The Washington Research Council has released an analysis of the Seattle income tax court challenge. As we wrote earlier, King County Superior Court Judge John R. Ruhl found the city’s income tax illegal under state law in late November. The city has appealed the decision.
The WRC summarizes the arguments made against the city’s income tax ordinance.
In briefs to the court, the plaintiffs presented three key arguments as to why the ordinance should be declared to be void:
1) Cities only have authority to impose such taxes as they are specifically authorized by the Legislature to impose . There is no legislative authorization for the tax the city adopted.
2) Cities are explicitly prohibited by statute from imposing a tax on net income. The tax the city adopted is a tax on net income.
3) The income tax is a property tax that violates the constitutional require- ment that taxes on property be uniform and the constitutional 1 percent rate limitation.
Ruhl concluded that the first two arguments (the tax is not authorized and it is a prohibited net income tax) are valid and on these bases declared the ordinance to be void. Having invalidated the ordinance on statutory grounds, Judge Ruhl found it unnecessary to consider the constitutional argument.
As we noted at the time, the court’s definitive decision came swiftly. Ruhl left no doubt that the income tax violated clear statutory prohibitions. The WRC brief notes that Seattle Mayor Jenny Durkan has called the appeal a “longshot.”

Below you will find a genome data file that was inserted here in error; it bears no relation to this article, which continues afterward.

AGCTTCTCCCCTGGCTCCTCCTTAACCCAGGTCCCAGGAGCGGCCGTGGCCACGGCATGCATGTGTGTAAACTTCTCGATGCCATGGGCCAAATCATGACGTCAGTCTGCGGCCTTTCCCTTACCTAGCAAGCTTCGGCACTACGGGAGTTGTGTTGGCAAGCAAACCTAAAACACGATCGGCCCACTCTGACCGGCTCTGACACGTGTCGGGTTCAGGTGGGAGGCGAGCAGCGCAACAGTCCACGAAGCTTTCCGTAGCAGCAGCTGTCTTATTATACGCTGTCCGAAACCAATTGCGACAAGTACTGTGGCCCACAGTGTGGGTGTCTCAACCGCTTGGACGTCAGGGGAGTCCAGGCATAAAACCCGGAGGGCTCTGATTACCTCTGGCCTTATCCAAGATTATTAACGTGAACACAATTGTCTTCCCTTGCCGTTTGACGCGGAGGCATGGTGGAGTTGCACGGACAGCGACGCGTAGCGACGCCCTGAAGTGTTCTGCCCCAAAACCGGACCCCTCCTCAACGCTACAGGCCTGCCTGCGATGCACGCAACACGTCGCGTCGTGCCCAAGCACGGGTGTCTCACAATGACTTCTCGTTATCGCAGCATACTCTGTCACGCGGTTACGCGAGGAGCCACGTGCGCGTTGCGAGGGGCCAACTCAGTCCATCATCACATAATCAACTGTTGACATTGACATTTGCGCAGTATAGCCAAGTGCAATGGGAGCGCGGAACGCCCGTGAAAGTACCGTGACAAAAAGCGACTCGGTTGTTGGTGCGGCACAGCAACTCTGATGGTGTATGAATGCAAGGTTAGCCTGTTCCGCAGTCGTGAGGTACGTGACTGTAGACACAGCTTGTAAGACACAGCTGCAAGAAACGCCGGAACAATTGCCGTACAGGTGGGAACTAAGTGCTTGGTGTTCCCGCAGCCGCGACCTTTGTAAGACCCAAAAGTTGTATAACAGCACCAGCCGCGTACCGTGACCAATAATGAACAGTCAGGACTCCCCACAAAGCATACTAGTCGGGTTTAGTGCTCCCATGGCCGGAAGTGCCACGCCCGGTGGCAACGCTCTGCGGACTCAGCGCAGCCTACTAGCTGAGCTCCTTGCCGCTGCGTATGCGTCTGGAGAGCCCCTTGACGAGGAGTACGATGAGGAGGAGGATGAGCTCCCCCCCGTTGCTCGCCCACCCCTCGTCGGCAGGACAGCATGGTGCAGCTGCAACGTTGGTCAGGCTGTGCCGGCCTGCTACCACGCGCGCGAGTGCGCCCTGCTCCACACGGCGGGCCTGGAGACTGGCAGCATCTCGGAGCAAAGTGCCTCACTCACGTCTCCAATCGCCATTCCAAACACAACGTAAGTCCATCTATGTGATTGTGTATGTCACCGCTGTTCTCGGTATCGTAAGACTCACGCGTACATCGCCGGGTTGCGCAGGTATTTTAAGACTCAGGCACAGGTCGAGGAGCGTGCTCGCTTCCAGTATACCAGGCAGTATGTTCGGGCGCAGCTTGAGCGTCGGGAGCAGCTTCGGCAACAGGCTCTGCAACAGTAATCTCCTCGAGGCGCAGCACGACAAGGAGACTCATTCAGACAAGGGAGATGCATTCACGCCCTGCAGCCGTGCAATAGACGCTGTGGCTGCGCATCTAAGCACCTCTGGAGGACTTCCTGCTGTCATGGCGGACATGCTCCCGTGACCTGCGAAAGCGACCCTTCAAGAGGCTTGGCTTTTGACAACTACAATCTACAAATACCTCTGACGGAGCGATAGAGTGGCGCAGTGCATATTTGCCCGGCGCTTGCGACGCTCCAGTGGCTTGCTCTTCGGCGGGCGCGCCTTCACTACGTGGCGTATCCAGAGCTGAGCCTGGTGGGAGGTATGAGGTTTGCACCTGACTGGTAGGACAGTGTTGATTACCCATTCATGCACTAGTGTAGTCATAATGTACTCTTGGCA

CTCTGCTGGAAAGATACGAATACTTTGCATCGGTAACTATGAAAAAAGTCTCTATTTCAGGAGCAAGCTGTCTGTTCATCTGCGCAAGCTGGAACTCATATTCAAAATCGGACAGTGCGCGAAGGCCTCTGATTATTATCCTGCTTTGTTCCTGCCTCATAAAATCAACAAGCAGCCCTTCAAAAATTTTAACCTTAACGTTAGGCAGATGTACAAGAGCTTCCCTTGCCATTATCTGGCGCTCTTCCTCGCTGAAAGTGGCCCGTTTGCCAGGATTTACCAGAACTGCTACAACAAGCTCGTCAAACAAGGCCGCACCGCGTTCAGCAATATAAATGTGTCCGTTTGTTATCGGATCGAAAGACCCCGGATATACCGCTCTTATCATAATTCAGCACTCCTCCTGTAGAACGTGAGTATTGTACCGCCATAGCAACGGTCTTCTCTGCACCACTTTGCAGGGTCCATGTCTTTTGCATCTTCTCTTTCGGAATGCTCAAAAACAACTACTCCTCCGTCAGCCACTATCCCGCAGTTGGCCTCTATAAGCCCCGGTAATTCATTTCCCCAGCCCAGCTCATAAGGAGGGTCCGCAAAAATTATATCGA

On December 8, 2017, the day the city filed its appeal, the Seattle Times editorial board wrote,
Seattle should abandon its costly and wrongheaded pursuit of an illegal income tax.
A judge last month eviscerated the city’s legal justification of the high-earners income tax, affirming that cities in Washington have no authority to impose income taxes.
Seattle officials should not appeal. The city cannot afford such political vanity as long as it has broken sidewalks, underfunded social and police services, a backlog of park maintenance, and libraries that aren’t open regular hours.
The WRC adds,
Beginning the new year without the distraction and unnecessary cost of a quixotic pursuit of a municipal income tax would send a positive message about the city’s policy priorities. There is, after all, a well-established process for changing the state constitution and state statute. It requires legislative action and voter approval; that is, the power of persuasion.
Of course, the voters have shown a persistent unwillingness to be persuaded. But that’s another matter.